In contrast, science does indeed describe phenomena, except that the phenomena are properties of real objects, not just the dream-forms of our nervous system.

This is completely consistent with both the Judeo-Christian tradition and with Vedanta, the latter of which is often mischaracterized as a metaphysic that doesn't regard the world as "real." Undoubtedly there are vulgar forms of Vedanta that do this, just as there are vulgar forms of Christianity that deny free will and horizontal causation.

But the whole point of the maya principle is that the world is real, just not ultimately real. Rather, it is a prolongation, or "projection," so to speak, of the deeper/higher reality. To think of maya as "pure illusion" would be to make Kant's mistake, and sever the world from its source and Principle.

Kant was of course preceded by Luther, who severed reason and faith, and therefore knowledge and will, through his theory of justification by faith alone.

Thus, if faith is a matter of will, it doesn't matter if you don't understand what you are willing yourself to believe, so long as you believe it. This absurd doctrine has been the source of the Jesus Willies in more than a few intelligent people, who are not enthusiastic about the idea of ignoring and devaluing the brains God gave them.

Luther's metaphysic completely eliminates the (↑) from the (↓↑). But in so doing, he really eliminates real grace altogether, which is actually a circular (or spiraling) process, as described yesterday. In the last analysis, our aspiration is God's inspiration, so that even faith is (obviously) a gift of the Spirit, and our own perfection of that gift is itself another gift.

As Borella describes it, without the divine assistance of grace (↓), "no one can raise the natural powers of the soul to the supernatural level of a true and consistent adherence to faith. This grace assists the intellect in the act by which it grasps revealed truths, and assists the will in the act by which it desires that to which the intellect applies itself."

Again, it is circular, so to participate in it is to participate in the life of a kind of trinitarian circle of emanation and return, or "flowing forth" and "flowing back." It is not just a static assent to the statistically improbable or frankly absurd.

Therefore, through participation in this virtuous circle of (↓↑), "habitual grace effects a real change in our soul, a change by which our very being is opened up to the awareness of supernatural realities." The effect of grace is to actualize and give form to "the soul's capacity to be receptive to the spiritual or supernatural," or what I symbolize (o).

It seems almost silly to have to point out that it's not either/or, i.e., damned or saved, as believed by so many evangelicals. Rather, it is a path, a journey, a Way.

Yes, we are fallen, but our essence nevertheless remains supernatural in a multitude of ways, both subtle and obvious. "And unless the believer experiences within his being, by virtue of a truly spiritual instinct, a kind of connaturality with the world of faith, how can this [higher] world be other than totally alien?"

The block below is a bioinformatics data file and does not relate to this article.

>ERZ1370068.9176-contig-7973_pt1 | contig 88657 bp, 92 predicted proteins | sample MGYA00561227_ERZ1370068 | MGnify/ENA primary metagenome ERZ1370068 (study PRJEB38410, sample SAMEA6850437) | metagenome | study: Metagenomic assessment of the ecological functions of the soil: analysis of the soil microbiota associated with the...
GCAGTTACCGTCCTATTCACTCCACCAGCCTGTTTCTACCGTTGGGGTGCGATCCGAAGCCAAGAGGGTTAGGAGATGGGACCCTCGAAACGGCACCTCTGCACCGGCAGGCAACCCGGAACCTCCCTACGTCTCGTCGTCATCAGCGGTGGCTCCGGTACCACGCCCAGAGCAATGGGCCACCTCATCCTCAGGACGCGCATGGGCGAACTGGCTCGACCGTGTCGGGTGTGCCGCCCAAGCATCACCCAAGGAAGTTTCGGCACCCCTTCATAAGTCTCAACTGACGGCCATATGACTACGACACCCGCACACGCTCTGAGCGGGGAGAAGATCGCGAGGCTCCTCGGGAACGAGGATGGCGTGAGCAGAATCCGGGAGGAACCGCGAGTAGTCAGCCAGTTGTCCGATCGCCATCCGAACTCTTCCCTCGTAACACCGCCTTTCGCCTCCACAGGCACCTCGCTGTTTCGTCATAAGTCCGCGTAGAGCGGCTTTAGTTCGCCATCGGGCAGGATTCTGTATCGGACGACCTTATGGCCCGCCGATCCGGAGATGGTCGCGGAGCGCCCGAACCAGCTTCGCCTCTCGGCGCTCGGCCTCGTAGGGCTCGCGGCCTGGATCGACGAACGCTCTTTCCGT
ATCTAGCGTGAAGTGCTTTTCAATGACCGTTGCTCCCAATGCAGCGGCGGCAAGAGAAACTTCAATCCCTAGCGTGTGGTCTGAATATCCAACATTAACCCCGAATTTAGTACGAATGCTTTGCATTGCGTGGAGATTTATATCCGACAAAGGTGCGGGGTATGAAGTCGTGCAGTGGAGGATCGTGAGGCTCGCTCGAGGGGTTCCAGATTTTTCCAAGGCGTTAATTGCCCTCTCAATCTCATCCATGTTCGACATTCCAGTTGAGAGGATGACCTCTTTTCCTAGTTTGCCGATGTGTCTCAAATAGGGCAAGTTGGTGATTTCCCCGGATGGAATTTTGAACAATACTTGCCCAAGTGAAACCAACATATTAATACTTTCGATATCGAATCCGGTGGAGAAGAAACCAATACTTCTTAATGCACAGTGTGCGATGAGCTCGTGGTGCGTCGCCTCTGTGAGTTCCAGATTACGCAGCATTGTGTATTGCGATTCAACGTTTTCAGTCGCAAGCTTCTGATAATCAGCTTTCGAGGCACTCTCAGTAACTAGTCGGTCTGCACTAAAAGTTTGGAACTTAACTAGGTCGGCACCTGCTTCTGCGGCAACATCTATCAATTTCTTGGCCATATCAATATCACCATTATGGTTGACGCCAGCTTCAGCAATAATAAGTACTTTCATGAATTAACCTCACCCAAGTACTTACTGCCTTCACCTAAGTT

This is an excellent question, for it goes to Luther's idea that we must simply assent to an absurdity that we do not understand, as opposed to cultivating our deep intuition that the higher world is our proper home.

"But God cannot refuse to enlighten the heart which is open to grace, that is, to grant to a human being some minimum of intelligibility in the act of faith, lacking which no progress of belief, either in thought or will, would have any meaning.

"Be that as it may, this initial grace [↓] of the sense of the supernatural is only granted to the extent that an individual's heart is open [o] and receptive [---]. And therefore it can be lost, either in part or totally, in proportion to the degree that the human heart closes and hardens" (Borella; pneumaticons added by El Bob Gagdad).

Tuesday, October 26, 2010

Circumnavelgazing the Whole Existentialada

Very little time this morning. A total speed post, presented to you with warts & all....

Schuon provides another way of looking at the inspiration-aspiration -- or pneumacosmic metabolism -- we like to call (↓↑). He says that "the 'life' of the Infinite is not only centrifugal; it is also centripetal: it is alternately or simultaneously -- depending on the relationships considered -- Radiation and Reintegration."

Imagine a beating heart at the vertical center or origin of it all, circulating blood and zapping every last slaphappy capillary before lapping around back again.

Or, just as the physical laws of the cosmos somehow hold throughout, so too does the spiritual Law. There is no place one can be and be absent from this Law and this circulation. If it were to stop, even for a moment, we would instantaneously become like frozen rock or dry granules of desiccated clay. This circulating energy is the juice that holds us together at every level. It is the Oneness that sponsors our own psychospiritual wholeness and unity.

Schuon speaks of the reintegration or "'return' of forms and accidents into the Essence." Aurobindo calls it involution-evolution, while in Christianity it is called...